Canadians have strong asset positions. On average, Canadian homeowners have a 66 percent equity stake in their homes versus 45 percent in the U.S. Banks in Canada were still requiring down payments of 20 to 25 percent as our lenders began offering zero-down mortgages. Now, many Canadians have substantial equity positions against which they can borrow at low rates and invest elsewhere.
Not long ago, Canadian buyers tended to be retired snowbirds who stayed for the warm winters and rented out or closed up their houses the rest of the year. That’s not the case anymore. “It’s not just retirees who are interested in a home in the U.S.,” says Harry DeLeeuw, CCIM, CIPS, FRI, NAR President’s Liaison to Canada, and a Canadian REALTOR® with Shindico, a real estate investment brokerage in Winnipeg. He fields numerous inquiries about U.S. properties from Canadians with significant disposable income. “Many people in their 40s and even 30s with families are interested in investing in vacation homes that they can use part of the year and make available to friends and family at other times.” says DeLeeuw.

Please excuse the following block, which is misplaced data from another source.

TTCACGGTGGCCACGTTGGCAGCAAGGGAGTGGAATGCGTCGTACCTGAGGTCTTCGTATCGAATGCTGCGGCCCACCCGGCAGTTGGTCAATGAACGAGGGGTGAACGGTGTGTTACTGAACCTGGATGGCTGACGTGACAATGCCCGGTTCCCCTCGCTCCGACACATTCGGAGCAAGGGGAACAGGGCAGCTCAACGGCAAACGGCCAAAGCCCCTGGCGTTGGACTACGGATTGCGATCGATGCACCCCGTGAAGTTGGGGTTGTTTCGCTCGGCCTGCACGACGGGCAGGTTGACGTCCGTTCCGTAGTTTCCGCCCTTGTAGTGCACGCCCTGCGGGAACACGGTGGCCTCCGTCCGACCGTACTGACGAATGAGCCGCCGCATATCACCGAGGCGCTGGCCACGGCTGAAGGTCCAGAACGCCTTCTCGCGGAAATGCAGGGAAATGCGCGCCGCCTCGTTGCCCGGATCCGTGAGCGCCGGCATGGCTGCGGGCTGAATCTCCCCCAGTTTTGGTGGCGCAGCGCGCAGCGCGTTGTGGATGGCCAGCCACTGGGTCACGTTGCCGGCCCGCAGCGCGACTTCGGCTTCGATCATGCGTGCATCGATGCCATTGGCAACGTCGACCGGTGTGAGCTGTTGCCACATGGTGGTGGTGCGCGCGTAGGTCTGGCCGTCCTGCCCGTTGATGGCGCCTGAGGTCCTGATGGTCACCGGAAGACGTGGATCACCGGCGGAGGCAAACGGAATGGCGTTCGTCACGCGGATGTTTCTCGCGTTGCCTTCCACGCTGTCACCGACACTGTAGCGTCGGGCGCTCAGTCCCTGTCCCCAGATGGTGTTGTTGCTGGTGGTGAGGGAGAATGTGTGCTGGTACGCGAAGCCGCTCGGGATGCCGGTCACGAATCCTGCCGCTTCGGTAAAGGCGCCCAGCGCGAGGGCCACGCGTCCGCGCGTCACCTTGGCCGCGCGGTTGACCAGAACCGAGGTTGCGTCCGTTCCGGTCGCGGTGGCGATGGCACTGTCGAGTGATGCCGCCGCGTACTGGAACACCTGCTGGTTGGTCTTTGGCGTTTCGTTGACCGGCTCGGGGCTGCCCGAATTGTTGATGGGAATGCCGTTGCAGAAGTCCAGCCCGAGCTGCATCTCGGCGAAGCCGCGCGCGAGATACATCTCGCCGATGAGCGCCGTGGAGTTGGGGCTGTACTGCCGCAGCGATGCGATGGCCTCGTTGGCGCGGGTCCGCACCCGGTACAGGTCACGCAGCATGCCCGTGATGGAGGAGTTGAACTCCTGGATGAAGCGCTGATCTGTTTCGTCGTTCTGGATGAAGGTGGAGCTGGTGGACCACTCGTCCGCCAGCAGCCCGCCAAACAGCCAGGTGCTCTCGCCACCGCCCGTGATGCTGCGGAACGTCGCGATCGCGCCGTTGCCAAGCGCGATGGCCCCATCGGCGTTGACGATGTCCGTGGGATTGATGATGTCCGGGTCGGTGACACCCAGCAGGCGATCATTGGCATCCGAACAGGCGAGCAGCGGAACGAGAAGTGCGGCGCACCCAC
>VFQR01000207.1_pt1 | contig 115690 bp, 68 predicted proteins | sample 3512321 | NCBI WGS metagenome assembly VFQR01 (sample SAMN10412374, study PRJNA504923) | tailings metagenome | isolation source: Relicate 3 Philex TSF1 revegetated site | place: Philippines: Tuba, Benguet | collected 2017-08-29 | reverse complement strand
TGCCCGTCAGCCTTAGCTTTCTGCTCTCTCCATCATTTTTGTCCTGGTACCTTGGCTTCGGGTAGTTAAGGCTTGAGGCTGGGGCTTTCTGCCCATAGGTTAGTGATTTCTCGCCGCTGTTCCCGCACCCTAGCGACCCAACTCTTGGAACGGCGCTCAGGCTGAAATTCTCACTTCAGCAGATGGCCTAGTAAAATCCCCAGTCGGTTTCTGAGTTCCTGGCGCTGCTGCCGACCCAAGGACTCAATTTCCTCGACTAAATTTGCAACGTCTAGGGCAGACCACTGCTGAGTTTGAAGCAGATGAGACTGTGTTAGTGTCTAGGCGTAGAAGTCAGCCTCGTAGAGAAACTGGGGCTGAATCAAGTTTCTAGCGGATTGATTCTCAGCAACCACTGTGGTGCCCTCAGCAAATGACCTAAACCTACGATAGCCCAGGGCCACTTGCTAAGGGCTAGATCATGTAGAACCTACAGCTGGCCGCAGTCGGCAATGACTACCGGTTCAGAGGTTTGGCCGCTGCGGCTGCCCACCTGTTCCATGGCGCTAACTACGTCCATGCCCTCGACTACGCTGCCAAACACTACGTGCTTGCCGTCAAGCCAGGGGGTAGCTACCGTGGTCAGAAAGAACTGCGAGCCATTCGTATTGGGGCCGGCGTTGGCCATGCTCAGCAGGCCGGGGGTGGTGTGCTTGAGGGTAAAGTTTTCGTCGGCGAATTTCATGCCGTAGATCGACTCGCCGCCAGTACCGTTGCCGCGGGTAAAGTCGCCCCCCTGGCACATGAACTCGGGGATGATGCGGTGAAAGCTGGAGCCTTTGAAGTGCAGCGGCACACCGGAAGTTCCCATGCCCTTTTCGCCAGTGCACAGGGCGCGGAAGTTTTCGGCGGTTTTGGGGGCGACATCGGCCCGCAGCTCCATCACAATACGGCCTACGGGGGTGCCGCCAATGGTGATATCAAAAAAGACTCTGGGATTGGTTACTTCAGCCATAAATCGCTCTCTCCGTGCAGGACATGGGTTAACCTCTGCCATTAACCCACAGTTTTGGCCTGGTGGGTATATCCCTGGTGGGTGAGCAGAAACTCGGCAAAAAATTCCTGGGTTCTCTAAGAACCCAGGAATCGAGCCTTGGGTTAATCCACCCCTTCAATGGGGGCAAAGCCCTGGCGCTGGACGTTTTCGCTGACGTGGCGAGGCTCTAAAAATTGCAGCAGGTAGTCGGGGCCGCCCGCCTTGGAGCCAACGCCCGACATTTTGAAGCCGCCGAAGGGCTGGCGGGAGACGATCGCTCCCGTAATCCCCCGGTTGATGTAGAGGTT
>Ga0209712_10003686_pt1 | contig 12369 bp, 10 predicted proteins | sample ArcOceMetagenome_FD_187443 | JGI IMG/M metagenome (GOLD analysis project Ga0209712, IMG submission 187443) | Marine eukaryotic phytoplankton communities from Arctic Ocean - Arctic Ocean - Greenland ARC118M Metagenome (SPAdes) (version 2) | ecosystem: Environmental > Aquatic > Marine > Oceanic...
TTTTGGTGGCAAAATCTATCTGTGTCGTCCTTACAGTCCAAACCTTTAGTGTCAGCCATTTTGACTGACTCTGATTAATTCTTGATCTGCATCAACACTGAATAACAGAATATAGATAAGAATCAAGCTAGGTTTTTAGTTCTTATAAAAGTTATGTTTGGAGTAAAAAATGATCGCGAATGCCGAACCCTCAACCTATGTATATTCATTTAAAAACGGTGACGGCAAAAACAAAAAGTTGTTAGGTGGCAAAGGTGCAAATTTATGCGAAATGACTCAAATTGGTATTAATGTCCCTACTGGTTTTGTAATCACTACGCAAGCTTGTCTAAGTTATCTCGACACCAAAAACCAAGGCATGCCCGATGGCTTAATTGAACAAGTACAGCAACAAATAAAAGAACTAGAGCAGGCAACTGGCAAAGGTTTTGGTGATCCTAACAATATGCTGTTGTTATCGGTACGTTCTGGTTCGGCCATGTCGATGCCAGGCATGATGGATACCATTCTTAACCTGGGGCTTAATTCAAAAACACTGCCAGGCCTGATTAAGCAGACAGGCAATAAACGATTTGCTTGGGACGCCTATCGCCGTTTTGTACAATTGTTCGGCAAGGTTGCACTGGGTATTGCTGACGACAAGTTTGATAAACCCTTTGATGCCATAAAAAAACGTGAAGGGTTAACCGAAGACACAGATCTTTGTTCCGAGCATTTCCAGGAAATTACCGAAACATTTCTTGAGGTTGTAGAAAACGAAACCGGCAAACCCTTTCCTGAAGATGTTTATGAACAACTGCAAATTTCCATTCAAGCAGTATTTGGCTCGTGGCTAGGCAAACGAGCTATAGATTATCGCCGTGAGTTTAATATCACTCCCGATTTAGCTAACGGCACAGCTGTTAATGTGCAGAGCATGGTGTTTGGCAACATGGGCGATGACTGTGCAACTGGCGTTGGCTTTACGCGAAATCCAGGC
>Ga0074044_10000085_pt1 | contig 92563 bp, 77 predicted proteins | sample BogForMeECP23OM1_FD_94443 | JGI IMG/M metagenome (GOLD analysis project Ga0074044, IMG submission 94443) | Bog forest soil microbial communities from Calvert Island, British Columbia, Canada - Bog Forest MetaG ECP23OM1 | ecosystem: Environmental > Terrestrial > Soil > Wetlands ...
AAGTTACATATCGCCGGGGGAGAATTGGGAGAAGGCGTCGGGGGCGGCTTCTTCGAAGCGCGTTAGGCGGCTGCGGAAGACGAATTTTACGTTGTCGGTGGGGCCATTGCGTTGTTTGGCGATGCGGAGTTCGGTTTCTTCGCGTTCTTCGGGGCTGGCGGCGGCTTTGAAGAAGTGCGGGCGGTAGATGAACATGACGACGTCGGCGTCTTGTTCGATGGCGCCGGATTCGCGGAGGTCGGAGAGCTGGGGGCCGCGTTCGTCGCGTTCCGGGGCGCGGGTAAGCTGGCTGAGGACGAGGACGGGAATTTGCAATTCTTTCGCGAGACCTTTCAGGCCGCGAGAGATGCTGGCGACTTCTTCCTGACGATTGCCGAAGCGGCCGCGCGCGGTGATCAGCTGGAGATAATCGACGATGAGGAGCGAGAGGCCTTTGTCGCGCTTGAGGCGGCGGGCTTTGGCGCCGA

Investors are another big part of the invasion from the north. Many Canadians looking to diversify their portfolios buy one or more condos and hire local property management firms to rent and care for them year round. Parents of university students also view condos as a way to put their money to work for four years while saving on college housing costs.
Transferees and expats who move here for professional reasons are another piece of the Canadian buyer market. Though scattered throughout the U.S., they tend to be a tight-knit group, using social networking to share experiences and news of Canada.